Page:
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Market Valuation of Accrued Social Security Benefits

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Abstract

One measure of the health of the Social Security system is the difference between the market value of the trust fund and the present value of benefits accrued to date. How should present values be computed for this calculation in light of future uncertainties? We think it is important to use market value. Since claims on accrued benefits are not currently traded in financial markets, we cannot directly observe a market value. In this paper, we use a model to estimate what the market price for these claims would be if they were traded. In valuing such claims, the key issue is properly adjusting for risk. The traditional actuarial approach -- the approach currently used by the Social Security Administration in generating its most widely cited numbers -- ignores risk and instead simply discounts "expected" future flows back to the present using a risk-free rate. If benefits are risky and this risk is priced by the market, then actuarial estimates will differ from market value. Effectively, market valuation uses a discount rate that incorporates a risk premium. Developing the proper adjustment for risk requires a careful examination of the stream of future benefits. The U.S. Social Security system is "wage-indexed": future benefits depend directly on future realizations of the economy-wide average wage index. We assume that there is a positive long-run correlation between average labor earnings and the stock market. We then use derivative pricing methods standard in the finance literature to compute the market price of individual claims on future benefits, which depend on age and macro state variables. Finally, we aggregate the market value of benefits across all cohorts to arrive at an overall value of accrued benefits. We find that the difference between market valuation and "actuarial" valuation is large, especially when valuing the benefits of younger cohorts. Overall, the market value of accrued benefits is only 4/5 of that implied by the actuarial approach. Ignoring cohorts over age 60 (for whom the valuations are the same), market value is only 70% as large as that implied by the actuarial approach.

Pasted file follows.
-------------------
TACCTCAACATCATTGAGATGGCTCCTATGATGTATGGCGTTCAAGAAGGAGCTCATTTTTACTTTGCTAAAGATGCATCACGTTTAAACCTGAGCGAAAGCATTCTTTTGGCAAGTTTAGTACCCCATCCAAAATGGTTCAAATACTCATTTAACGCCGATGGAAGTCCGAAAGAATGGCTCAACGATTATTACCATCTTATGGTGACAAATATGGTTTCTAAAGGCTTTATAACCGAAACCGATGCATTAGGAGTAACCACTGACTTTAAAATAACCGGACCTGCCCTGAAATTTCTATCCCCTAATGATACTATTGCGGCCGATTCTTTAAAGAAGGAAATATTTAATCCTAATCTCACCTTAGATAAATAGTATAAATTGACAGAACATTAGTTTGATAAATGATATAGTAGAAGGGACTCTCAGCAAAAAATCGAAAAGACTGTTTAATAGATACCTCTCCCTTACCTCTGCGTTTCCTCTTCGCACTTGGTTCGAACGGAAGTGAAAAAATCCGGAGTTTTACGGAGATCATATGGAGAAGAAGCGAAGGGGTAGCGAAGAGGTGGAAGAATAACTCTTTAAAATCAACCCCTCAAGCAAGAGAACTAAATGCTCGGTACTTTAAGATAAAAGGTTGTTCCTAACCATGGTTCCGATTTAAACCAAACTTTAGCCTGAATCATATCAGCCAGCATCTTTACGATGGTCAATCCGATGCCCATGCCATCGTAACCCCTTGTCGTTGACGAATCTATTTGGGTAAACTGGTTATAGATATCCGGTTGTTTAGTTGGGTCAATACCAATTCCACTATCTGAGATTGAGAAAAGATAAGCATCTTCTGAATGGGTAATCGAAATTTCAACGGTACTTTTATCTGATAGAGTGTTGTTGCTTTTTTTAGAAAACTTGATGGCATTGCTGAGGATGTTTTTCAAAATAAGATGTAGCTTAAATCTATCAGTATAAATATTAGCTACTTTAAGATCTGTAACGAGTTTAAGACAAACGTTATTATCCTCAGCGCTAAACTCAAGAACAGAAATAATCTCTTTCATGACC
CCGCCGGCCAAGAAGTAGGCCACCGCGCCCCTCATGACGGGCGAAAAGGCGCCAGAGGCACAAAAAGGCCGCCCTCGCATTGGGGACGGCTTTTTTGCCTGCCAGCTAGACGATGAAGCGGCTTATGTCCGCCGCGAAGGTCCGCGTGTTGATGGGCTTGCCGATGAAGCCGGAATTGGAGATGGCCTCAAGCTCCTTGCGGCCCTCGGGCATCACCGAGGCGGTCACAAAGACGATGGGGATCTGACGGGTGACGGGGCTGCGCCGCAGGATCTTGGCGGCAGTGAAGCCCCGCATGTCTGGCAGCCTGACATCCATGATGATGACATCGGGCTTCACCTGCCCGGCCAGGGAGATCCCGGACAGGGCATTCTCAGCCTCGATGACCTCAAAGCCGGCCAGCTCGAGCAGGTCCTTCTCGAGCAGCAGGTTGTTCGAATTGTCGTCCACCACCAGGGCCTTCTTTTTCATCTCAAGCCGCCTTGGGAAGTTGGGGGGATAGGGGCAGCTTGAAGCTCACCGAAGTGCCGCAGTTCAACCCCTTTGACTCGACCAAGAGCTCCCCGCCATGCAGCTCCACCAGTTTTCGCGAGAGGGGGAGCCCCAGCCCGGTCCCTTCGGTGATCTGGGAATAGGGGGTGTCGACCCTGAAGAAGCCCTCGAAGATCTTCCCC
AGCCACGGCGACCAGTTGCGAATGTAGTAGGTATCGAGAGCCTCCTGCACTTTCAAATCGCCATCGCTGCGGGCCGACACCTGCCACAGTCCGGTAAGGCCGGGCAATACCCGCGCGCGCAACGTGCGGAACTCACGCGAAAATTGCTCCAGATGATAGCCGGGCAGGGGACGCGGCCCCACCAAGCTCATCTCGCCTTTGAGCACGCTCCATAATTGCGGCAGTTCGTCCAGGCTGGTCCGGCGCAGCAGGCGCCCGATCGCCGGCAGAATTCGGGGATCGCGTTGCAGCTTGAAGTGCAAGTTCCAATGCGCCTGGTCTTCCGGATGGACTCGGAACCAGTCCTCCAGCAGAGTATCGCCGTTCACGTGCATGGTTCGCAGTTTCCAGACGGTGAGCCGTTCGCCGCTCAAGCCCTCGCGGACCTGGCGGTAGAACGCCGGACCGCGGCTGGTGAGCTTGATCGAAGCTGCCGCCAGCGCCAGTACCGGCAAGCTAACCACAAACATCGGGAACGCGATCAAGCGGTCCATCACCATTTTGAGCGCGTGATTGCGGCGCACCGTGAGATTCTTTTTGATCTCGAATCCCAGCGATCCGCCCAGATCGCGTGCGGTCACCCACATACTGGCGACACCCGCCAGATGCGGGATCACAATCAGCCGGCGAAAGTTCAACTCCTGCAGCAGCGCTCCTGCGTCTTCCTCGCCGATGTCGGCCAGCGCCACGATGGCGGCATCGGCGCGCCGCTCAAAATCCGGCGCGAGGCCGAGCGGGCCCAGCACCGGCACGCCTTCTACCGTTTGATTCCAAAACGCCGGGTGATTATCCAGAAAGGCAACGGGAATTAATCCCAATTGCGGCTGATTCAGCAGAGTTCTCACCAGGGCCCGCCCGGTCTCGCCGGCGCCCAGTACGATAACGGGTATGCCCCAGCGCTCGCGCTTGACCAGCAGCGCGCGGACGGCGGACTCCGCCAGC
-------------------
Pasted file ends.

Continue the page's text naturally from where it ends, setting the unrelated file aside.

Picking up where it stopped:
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  • John Geanakoplos & Stephen P. Zeldes, 2009. "Market Valuation of Accrued Social Security Benefits," Cowles Foundation Discussion Papers 1711, Cowles Foundation for Research in Economics, Yale University.
  • Handle: RePEc:cwl:cwldpp:1711
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    References listed on IDEAS

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    1. Luca Benzoni & Pierre Collin-Dufresne & Robert S. Goldstein, 2007. "Portfolio Choice over the Life-Cycle when the Stock and Labor Markets Are Cointegrated," Journal of Finance, American Finance Association, vol. 62(5), pages 2123-2167, October.
    2. John Geanakoplos & Stephen P. Zeldes, 2009. "Reforming Social Security with Progressive Personal Accounts," NBER Chapters,in: Social Security Policy in a Changing Environment, pages 73-121 National Bureau of Economic Research, Inc.
    3. Alexander W. Blocker & Laurence J. Kotlikoff & Stephen A. Ross, 2008. "The True Cost of Social Security," NBER Working Papers 14427, National Bureau of Economic Research, Inc.
    4. Deborah Lucas, 2007. "Valuing & Hedging: Defined Benefit Pension Obligations - The Role of Stocks Revisited," Money Macro and Finance (MMF) Research Group Conference 2006 169, Money Macro and Finance Research Group.
    5. Cox, John C. & Ross, Stephen A. & Rubinstein, Mark, 1979. "Option pricing: A simplified approach," Journal of Financial Economics, Elsevier, vol. 7(3), pages 229-263, September.
    6. William Goetzmann, 2005. "More Social Security, Not Less," Yale School of Management Working Papers ysm449, Yale School of Management.
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    Cited by:

    1. Robert Novy-Marx & Joshua D. Rauh, 2012. "Fiscal Imbalances and Borrowing Costs: Evidence from State Investment Losses," American Economic Journal: Economic Policy, American Economic Association, vol. 4(2), pages 182-213, May.
    2. Nick Draper & Casper Ewijk & Marcel Lever & Roel Mehlkopf, 2014. "Stochastic Generational Accounting Applied to Reforms of Dutch Occupational Pensions," De Economist, Springer, vol. 162(3), pages 287-307, September.

    More about this item

    Keywords

    Social security; Market value; Risk adjustment; Actuarial value; Wage bonds; Unfunded obligations;

    JEL classification:

    • E6 - Macroeconomics and Monetary Economics - - Macroeconomic Policy, Macroeconomic Aspects of Public Finance, and General Outlook
    • H55 - Public Economics - - National Government Expenditures and Related Policies - - - Social Security and Public Pensions
    • D91 - Microeconomics - - Micro-Based Behavioral Economics - - - Role and Effects of Psychological, Emotional, Social, and Cognitive Factors on Decision Making
    • G1 - Financial Economics - - General Financial Markets
    • G12 - Financial Economics - - General Financial Markets - - - Asset Pricing; Trading Volume; Bond Interest Rates

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